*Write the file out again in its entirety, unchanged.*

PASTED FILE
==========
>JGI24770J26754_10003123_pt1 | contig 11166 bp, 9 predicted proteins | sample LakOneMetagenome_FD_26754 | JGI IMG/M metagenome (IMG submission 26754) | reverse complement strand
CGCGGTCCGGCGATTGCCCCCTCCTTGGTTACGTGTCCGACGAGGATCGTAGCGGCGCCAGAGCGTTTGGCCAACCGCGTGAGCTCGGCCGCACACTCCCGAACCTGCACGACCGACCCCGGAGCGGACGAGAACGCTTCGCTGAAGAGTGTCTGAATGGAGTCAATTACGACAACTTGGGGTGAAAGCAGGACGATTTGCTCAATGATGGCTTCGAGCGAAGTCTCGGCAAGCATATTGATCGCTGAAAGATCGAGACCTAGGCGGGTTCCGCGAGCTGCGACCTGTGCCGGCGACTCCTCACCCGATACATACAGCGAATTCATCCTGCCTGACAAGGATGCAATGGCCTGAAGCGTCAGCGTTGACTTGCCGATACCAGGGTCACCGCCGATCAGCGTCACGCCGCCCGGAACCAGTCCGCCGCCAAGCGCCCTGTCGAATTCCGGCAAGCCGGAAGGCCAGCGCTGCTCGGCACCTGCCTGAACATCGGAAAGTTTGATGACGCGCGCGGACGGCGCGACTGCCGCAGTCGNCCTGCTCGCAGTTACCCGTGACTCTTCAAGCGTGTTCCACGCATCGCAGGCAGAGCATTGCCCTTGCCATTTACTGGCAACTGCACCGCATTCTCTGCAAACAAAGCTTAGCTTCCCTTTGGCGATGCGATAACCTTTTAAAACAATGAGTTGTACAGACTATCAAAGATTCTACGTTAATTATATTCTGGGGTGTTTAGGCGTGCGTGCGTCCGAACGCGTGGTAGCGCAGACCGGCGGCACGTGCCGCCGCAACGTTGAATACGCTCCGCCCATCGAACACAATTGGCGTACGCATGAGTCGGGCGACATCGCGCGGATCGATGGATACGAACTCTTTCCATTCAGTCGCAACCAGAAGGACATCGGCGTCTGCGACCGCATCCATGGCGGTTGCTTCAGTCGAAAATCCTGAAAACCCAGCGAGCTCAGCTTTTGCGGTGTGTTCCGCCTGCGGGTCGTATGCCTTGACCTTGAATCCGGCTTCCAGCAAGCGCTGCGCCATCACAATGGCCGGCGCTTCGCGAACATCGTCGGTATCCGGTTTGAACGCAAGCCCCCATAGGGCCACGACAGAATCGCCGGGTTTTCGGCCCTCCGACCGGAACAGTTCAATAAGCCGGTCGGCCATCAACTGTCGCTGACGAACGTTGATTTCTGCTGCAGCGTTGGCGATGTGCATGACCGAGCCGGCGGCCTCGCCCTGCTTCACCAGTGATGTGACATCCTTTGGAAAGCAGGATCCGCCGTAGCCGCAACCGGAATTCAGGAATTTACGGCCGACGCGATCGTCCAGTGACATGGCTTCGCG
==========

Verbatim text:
>JGI24770J26754_10003123_pt1 | contig 11166 bp, 9 predicted proteins | sample LakOneMetagenome_FD_26754 | JGI IMG/M metagenome (IMG submission 26754) | reverse complement strand
CGCGGTCCGGCGATTGCCCCCTCCTTGGTTACGTGTCCGACGAGGATCGTAGCGGCGCCAGAGCGTTTGGCCAACCGCGTGAGCTCGGCCGCACACTCCCGAACCTGCACGACCGACCCCGGAGCGGACGAGAACGCTTCGCTGAAGAGTGTCTGAATGGAGTCAATTACGACAACTTGGGGTGAAAGCAGGACGATTTGCTCAATGATGGCTTCGAGCGAAGTCTCGGCAAGCATATTGATCGCTGAAAGATCGAGACCTAGGCGGGTTCCGCGAGCTGCGACCTGTGCCGGCGACTCCTCACCCGATACATACAGCGAATTCATCCTGCCTGACAAGGATGCAATGGCCTGAAGCGTCAGCGTTGACTTGCCGATACCAGGGTCACCGCCGATCAGCGTCACGCCGCCCGGAACCAGTCCGCCGCCAAGCGCCCTGTCGAATTCCGGCAAGCCGGAAGGCCAGCGCTGCTCGGCACCTGCCTGAACATCGGAAAGTTTGATGACGCGCGCGGACGGCGCGACTGCCGCAGTCGNCCTGCTCGCAGTTACCCGTGACTCTTCAAGCGTGTTCCACGCATCGCAGGCAGAGCATTGCCCTTGCCATTTACTGGCAACTGCACCGCATTCTCTGCAAACAAAGCTTAGCTTCCCTTTGGCGATGCGATAACCTTTTAAAACAATGAGTTGTACAGACTATCAAAGATTCTACGTTAATTATATTCTGGGGTGTTTAGGCGTGCGTGCGTCCGAACGCGTGGTAGCGCAGACCGGCGGCACGTGCCGCCGCAACGTTGAATACGCTCCGCCCATCGAACACAATTGGCGTACGCATGAGTCGGGCGACATCGCGCGGATCGATGGATACGAACTCTTTCCATTCAGTCGCAACCAGAAGGACATCGGCGTCTGCGACCGCATCCATGGCGGTTGCTTCAGTCGAAAATCCTGAAAACCCAGCGAGCTCAGCTTTTGCGGTGTGTTCCGCCTGCGGGTCGTATGCCTTGACCTTGAATCCGGCTTCCAGCAAGCGCTGCGCCATCACAATGGCCGGCGCTTCGCGAACATCGTCGGTATCCGGTTTGAACGCAAGCCCCCATAGGGCCACGACAGAATCGCCGGGTTTTCGGCCCTCCGACCGGAACAGTTCAATAAGCCGGTCGGCCATCAACTGTCGCTGACGAACGTTGATTTCTGCTGCAGCGTTGGCGATGTGCATGACCGAGCCGGCGGCCTCGCCCTGCTTCACCAGTGATGTGACATCCTTTGGAAAGCAGGATCCGCCGTAGCCGCAACCGGAATTCAGGAATTTACGGCCGACGCGATCGTCCAGTGACATGGCTTCGCG